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HungryGuy's avatar

Is it possible to create a "DOS" disk with Windows XP?

Asked by HungryGuy (15994points) June 3rd, 2010

In some prior versions of Windows, it was possible to format a bootable floppy disk with the /S option, or with the SYS command, to create a “DOS” disk. Is it possible to do this with XP? If so, how?

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11 Answers

Lightlyseared's avatar

You could always try but I doubt it as XP had an emulated DOS not a true DOS

mrentropy's avatar

No, it’s not. You may be better off getting FreeDOS, burning it to a CD, booting from it, and then formatting your floppy.

Although there’s a way of making a DOS bootable USB key that may be adapted to a floppy.

jaytkay's avatar

I don’t have a floppy drive to test this, but…

“In Windows XP however, the floppy format option in My Computer an offer to “Create MS-DOS Startup Disk” is present.”
http://www.petri.co.il/create_dos_boot_floppy_disk_in_windows_xp.htm

One potential problem – XP install CDs did not recognize SATA drives. I don’t know how that might affect your situation.

ApolloX64's avatar

@jaytkay XP install discs with SP2 or SP3 come pre-loaded with SATA array drivers. The older pre-service pack discs however required a floppy disk with the specific SATA drivers on them and you could load them in as an optional install step during XP setup.

jaytkay's avatar

@ApolloX64 Thanks, I did not know the later disks included SATA. Still curious if the DOS disk will have SATA drivers.

ApolloX64's avatar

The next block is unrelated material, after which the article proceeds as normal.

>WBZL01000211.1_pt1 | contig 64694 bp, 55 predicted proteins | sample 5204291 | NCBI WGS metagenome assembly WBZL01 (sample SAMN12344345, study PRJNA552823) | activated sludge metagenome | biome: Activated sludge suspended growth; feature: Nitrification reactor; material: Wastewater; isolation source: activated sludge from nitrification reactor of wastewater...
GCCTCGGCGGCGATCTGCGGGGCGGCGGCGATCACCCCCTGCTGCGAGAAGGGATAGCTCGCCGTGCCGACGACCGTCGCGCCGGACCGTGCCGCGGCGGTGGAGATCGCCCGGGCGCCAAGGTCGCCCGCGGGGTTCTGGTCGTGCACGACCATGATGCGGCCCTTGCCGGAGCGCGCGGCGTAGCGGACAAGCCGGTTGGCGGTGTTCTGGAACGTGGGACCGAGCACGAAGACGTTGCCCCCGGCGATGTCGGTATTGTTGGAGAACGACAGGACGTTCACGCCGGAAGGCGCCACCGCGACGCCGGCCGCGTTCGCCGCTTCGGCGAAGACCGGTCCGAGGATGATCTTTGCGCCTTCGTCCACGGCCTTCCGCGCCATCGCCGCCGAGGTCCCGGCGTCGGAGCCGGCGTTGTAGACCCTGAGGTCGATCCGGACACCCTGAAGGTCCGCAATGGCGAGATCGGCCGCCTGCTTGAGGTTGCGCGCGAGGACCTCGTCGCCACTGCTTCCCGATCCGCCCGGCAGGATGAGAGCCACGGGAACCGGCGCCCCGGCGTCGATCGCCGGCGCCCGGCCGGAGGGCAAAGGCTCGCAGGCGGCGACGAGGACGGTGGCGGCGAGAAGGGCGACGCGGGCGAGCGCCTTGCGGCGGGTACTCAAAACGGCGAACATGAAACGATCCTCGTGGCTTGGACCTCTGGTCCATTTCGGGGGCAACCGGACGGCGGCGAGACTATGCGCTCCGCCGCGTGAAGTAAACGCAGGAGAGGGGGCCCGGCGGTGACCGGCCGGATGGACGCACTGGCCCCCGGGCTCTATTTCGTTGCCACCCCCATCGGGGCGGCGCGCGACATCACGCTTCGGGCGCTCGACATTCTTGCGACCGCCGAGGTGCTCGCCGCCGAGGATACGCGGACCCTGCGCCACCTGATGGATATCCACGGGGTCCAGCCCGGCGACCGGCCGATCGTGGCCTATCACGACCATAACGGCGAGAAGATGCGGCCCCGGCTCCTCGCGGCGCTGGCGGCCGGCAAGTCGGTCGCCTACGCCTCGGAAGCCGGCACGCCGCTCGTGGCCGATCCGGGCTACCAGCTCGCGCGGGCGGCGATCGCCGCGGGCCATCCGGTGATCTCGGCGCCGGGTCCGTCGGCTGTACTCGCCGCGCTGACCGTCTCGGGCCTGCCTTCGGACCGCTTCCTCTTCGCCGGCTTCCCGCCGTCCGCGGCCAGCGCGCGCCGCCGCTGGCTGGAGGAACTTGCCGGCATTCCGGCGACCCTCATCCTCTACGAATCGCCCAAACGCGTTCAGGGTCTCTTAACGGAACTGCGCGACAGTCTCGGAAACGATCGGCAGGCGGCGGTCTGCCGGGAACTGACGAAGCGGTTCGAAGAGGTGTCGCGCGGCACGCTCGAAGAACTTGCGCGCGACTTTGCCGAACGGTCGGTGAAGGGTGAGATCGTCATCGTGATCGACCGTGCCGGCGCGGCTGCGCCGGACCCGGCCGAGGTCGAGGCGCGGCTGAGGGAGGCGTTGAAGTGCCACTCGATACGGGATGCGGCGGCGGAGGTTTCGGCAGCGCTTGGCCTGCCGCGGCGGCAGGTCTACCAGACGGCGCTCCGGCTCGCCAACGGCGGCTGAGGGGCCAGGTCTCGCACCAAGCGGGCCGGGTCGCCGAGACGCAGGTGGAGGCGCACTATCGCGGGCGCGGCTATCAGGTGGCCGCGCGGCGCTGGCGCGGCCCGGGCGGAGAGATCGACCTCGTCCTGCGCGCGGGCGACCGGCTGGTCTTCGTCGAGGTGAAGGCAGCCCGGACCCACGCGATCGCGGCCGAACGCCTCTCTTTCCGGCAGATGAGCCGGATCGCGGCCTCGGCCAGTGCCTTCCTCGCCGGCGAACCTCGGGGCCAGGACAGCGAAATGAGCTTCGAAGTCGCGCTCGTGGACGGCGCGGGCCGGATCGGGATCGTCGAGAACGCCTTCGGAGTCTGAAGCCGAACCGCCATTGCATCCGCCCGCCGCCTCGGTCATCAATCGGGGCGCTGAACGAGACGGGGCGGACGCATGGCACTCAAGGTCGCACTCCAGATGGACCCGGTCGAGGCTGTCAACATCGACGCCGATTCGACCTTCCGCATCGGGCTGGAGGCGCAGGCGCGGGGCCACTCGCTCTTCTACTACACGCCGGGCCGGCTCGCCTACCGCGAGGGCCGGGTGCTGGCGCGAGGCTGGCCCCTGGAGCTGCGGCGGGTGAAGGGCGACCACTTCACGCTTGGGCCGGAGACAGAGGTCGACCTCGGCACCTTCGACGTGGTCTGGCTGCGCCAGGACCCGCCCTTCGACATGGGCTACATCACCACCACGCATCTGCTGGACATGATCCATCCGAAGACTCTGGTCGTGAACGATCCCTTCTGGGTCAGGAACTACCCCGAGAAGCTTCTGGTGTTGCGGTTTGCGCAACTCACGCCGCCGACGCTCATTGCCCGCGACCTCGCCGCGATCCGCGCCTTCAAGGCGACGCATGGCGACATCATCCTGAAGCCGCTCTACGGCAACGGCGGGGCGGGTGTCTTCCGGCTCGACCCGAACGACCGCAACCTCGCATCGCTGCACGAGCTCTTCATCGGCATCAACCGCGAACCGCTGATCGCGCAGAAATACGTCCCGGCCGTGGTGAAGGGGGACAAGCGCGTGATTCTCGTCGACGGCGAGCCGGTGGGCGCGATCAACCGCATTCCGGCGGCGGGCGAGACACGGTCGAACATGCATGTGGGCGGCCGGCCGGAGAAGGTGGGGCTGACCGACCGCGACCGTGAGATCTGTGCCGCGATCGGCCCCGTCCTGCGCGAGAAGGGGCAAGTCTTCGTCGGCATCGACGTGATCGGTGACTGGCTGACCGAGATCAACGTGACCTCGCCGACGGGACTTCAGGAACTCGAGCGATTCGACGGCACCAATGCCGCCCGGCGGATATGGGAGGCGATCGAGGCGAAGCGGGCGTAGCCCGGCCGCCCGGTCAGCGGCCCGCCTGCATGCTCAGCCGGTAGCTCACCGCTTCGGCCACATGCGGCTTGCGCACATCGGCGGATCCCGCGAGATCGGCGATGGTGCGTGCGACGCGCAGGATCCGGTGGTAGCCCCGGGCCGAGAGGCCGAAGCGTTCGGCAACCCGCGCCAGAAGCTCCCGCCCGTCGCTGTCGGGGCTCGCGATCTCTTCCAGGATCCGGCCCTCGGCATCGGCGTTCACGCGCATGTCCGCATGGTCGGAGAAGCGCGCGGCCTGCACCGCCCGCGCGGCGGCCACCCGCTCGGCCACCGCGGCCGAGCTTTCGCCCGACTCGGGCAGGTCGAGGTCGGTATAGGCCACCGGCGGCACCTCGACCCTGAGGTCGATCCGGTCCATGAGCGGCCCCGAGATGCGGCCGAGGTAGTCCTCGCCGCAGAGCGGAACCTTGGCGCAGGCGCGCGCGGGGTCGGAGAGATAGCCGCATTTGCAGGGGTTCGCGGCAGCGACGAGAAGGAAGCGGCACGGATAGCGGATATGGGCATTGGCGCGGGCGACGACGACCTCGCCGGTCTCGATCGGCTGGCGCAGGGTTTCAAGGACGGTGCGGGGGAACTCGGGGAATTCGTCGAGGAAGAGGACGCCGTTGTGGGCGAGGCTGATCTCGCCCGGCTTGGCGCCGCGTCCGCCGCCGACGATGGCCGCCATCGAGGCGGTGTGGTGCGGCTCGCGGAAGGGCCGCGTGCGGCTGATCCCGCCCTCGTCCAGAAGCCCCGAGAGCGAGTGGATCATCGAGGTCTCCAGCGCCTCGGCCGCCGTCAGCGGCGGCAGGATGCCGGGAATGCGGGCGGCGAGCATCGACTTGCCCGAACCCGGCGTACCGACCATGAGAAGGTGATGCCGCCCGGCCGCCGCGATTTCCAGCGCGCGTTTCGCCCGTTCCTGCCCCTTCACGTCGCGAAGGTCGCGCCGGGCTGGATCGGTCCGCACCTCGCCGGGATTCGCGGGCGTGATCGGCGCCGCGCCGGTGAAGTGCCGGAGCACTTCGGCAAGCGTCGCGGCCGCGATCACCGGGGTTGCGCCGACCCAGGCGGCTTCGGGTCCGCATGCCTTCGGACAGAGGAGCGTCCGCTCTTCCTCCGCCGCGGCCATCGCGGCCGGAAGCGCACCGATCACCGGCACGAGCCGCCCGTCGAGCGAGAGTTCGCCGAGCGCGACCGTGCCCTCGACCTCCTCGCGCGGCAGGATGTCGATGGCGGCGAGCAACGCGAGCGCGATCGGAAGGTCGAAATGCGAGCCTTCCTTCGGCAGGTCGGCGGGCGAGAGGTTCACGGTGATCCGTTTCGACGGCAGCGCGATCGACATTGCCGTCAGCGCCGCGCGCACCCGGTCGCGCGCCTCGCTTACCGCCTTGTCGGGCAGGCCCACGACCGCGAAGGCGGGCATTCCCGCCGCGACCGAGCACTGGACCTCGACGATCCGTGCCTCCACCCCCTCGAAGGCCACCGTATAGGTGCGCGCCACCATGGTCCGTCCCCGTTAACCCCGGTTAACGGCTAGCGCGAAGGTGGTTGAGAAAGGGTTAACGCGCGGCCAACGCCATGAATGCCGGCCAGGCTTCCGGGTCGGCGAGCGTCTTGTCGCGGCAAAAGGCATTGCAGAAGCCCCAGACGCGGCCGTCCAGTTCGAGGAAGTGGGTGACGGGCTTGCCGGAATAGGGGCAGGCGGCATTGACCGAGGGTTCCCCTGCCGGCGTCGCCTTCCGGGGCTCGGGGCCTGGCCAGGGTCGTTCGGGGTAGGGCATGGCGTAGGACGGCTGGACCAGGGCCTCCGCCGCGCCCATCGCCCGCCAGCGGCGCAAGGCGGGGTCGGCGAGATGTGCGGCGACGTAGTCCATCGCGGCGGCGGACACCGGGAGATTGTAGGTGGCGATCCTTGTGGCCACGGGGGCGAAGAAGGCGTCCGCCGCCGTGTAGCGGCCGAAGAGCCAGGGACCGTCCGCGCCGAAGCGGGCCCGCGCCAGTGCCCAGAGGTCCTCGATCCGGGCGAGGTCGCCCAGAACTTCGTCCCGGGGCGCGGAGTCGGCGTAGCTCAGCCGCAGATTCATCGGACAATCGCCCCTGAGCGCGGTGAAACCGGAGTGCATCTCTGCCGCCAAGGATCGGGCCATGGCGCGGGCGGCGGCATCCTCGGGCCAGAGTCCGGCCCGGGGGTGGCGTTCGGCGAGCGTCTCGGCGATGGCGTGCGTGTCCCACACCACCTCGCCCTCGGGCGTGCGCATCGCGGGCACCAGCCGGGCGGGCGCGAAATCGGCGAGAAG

You can add the SATA drivers to a DOS disk just by copying them to it, but whether or not they would actually work inside the DOS environment is questionable. Never tried it yet, maybe I’ll experiment this weekend.

HungryGuy's avatar

Thanks everybody. Indeed, when I boot my new Win7 PC with a DOS 6.22 floppy, DOS doesn’t recognize its SATA drive or any of my external USB drives. So I had hoped that I could make a DOS disk from my old XP machine that would recognize the SATA drive.

In case you haven’t been following my other related questions. I just bought a new PC with Windows 7 (64 bit). But I have a favorite old DOS program (an editor that I use to write stories with; I don’t much care for MS Word or any of its freebie work-alikes; and Wordpad and Notepad are the other extreme too bare-bones) won’t run under the Win7 command line. So I want to boot DOS on my new machine when I want to write—but of course, it needs to access the MyDocuments folder on my C: drive (SATA).

Also, for some reason, my DOS program won’t run under DOSBox either.

ApolloX64's avatar

Easy one! link

That will run just about any DOS program you could imagine in a nice controlled environment.

Edit: Also forgot about this guy. Useful info on this site. There is another DOS launcher I am thinking of but it hasn’t come to mind yet, let me sort through my files and I’ll see if I can find it.

Edit (again sorry): Forgot about these guys, and also this free OS you can use as well. Sorry for the edits, was wracking my brain and hard drives for answers lol.

jaytkay's avatar

Ahhh, running DOS is the goal.

Another option is Virtualbox – Set up a DOS VM with networking (and shared folders).

ApolloX64's avatar

Thank you! That was one I was trying to remember lol

HungryGuy's avatar

@jaytkay – woot! You gave me the answer. I was trying to use the FORMAT command at the command prompt to format a DOS disk, and it didn’t have the /S option any more. It never occurred to me to use MyComputer to format a DOS disk. I was able to create a DOS floppy from XP that way. Then, guess what? Win7 can also create a DOS floppy that way, too, which I did.

Now, the funny thing is that when I create a DOS floppy from Win7, and then boot DOS from it, it can run my DOS program. But it can’t run my DOS program from the Win7 command line. How bizarre!

Anyway, problem solved :-D

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